Yet even before 180 cardinals assemble on Thursday in Rome for this unprecedented four-day summit, the chance of such prayers being answered is looking increasingly remote. The Vatican press office has been downplaying the event as simply an opportunity to remind senior clerics of the patchy efforts that global Catholicism has made this past quarter of a century to address the thousands upon thousands of cases of priests molesting, abusing and traumatising children in their care.

    Continue reading...

    From Russia to Turkey and Iraq, the rout of the caliphate brings new political considerations and shifting alliances

    The collapse of the Isis caliphate’s last stronghold in Syria is sending shockwaves across the region, changing the calculations of the major powers as they jockey for advantage. Triumphalism in Washington, Moscow and Damascus risks obscuring the human cost of a “victory” that may quickly prove transitory.

    Of immediate concern is the fate of civilians, mainly women and children, displaced from formerly Isis-controlled areas where many were held against their will. The independent International Rescue Committee says up to 4,000 people are fleeing towards the al-Hawl refugee camp in north-east Syria.

    Continue reading...

    Four years ago, 24-year-old Hoda Muthana left her family in the US to travel to Syria and join Islamic State. Now, after being captured by Kurdish forces, she is pleading to return home to Alabama


    * Hear the Guardian's Middle East correspondent, Martin Chulov, speak to Hoda Muthana about her life with Isis and eventual escape on tomorrow's Today in Focus 


    Continue reading...

    Since 1992, more than 11,500 Colombians have been killed or injured by landmines, a legacy of more than 50 years of internal conflict. Many impoverished amputees without access to the healthcare system have resorted to making homemade prosthetics from wood, leather, metal and plastic bottles

    Continue reading...

    Radziwill, the younger sister of Jackie Kennedy, has died at the age of 85. Married three times, she was a well-known socialite and a successful interior designer

    Continue reading...

    The US vice-president rebuked European powers over Iran and Venezuela on Saturday, in a renewed attack on traditional US allies, rejecting a call by Germany’s chancellor to include Russia in global cooperation efforts. Describing the results of Donald Trump’s presidency as 'remarkable' and 'extraordinary', Pence told senior European and Asian officials that the European Union should follow the US in quitting the Iran nuclear deal and recognising the head of Venezuela’s congress, Juan Guaidó, as president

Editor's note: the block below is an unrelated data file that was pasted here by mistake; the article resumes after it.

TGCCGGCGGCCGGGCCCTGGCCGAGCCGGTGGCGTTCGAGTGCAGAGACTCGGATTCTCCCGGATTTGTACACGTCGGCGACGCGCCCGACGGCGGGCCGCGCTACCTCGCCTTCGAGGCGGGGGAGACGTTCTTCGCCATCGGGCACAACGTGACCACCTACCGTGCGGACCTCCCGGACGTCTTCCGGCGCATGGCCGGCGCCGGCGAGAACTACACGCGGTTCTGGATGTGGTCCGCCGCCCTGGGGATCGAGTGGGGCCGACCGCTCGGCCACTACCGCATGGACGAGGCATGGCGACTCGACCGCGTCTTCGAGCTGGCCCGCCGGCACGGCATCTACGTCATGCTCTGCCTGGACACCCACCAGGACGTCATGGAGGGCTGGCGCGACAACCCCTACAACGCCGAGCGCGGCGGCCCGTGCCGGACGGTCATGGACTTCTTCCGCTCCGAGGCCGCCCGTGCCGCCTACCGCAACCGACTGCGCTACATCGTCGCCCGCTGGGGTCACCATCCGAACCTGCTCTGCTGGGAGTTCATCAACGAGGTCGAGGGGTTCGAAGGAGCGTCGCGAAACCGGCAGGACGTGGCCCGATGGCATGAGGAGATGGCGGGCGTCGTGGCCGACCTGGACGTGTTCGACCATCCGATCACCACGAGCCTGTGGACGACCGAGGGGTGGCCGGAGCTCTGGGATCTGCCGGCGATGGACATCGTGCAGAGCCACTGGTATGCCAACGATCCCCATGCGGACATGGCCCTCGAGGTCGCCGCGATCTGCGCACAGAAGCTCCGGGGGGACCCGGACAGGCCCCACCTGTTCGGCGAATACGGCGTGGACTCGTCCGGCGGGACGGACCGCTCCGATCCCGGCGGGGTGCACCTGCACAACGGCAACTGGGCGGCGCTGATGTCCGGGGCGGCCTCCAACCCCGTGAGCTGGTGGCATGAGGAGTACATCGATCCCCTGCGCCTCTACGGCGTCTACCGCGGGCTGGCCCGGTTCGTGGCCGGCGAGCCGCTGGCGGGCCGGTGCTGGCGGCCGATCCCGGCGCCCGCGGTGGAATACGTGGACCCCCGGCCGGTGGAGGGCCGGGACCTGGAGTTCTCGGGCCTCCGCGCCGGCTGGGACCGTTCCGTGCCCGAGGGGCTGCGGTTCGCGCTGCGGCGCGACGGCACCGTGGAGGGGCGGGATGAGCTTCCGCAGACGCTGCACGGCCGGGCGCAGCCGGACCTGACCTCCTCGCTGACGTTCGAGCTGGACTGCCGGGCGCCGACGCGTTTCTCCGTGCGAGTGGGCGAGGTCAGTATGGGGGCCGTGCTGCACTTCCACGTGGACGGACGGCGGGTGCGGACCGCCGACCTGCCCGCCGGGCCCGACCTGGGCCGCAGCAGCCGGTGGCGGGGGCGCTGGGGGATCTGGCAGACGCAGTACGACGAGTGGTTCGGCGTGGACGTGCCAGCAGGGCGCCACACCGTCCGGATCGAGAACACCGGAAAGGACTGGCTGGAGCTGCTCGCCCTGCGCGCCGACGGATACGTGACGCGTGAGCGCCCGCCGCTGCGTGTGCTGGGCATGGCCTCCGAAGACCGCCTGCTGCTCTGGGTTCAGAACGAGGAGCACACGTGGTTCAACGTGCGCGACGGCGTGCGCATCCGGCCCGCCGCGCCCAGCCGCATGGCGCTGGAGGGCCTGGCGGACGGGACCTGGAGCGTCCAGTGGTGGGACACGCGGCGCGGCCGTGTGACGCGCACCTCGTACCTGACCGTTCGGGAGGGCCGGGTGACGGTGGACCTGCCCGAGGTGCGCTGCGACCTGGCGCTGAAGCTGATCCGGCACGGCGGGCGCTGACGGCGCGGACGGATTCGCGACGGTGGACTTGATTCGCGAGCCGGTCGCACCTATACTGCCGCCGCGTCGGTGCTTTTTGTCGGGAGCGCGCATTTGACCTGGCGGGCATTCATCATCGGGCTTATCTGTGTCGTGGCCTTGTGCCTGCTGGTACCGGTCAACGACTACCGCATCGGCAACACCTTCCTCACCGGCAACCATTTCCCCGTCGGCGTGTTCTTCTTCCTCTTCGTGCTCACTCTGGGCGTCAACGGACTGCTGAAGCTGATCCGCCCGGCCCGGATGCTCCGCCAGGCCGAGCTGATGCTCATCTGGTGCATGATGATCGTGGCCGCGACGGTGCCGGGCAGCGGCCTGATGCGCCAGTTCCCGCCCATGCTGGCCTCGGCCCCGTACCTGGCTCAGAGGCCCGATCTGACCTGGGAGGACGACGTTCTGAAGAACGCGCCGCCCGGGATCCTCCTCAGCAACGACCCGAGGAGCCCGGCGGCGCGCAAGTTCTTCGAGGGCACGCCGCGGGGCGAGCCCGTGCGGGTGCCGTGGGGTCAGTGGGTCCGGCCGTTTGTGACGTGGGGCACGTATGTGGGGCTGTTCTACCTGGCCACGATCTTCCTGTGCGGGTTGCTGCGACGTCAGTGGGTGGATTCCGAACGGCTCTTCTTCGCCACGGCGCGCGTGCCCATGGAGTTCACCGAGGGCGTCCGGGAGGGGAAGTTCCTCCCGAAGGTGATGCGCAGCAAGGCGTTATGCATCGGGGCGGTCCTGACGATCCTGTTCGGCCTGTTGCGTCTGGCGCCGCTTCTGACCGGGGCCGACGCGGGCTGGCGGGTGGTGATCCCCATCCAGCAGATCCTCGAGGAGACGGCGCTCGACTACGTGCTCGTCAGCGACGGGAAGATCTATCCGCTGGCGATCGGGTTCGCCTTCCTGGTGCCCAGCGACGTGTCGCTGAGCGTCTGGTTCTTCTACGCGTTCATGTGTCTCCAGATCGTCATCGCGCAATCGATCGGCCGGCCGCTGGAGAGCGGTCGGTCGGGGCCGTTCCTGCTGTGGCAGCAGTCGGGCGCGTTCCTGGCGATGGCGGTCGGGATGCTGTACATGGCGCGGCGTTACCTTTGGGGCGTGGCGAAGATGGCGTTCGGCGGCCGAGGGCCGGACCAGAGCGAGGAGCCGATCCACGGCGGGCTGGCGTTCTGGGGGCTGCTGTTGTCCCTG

Pence hails 'remarkable, extraordinary' Trump tenure in attack on US allies

    Continue reading...

    A man opened fire on Friday in a warehouse in Aurora, Illinois, an hour's drive west of Chicago. The shooter, identified as 45-year-old Gary Martin, was an employee at the industrial complex in Aurora. He also wounded five police officers before he was shot dead 


    • Aurora shooting: sacked employee kills five in Illinois warehouse

    Continue reading...

    Donald Trump has declared a national emergency to secure extra funding for his wall at the US-Mexico border. Trump’s decision came after weeks of wrangling over his campaign promise, which led to a record 35-day partial government shutdown, damaging his approval rating. 

    • Trump declares national emergency to build US-Mexico border wall

    Continue reading...

    Residents of a coalmining region in Siberia have been posting online videos showing entire streets and districts covered in toxic black snow that critics say highlight a man-made ecological catastrophe in which British industry is compliant.

    Continue reading...

  • odrnews.com ©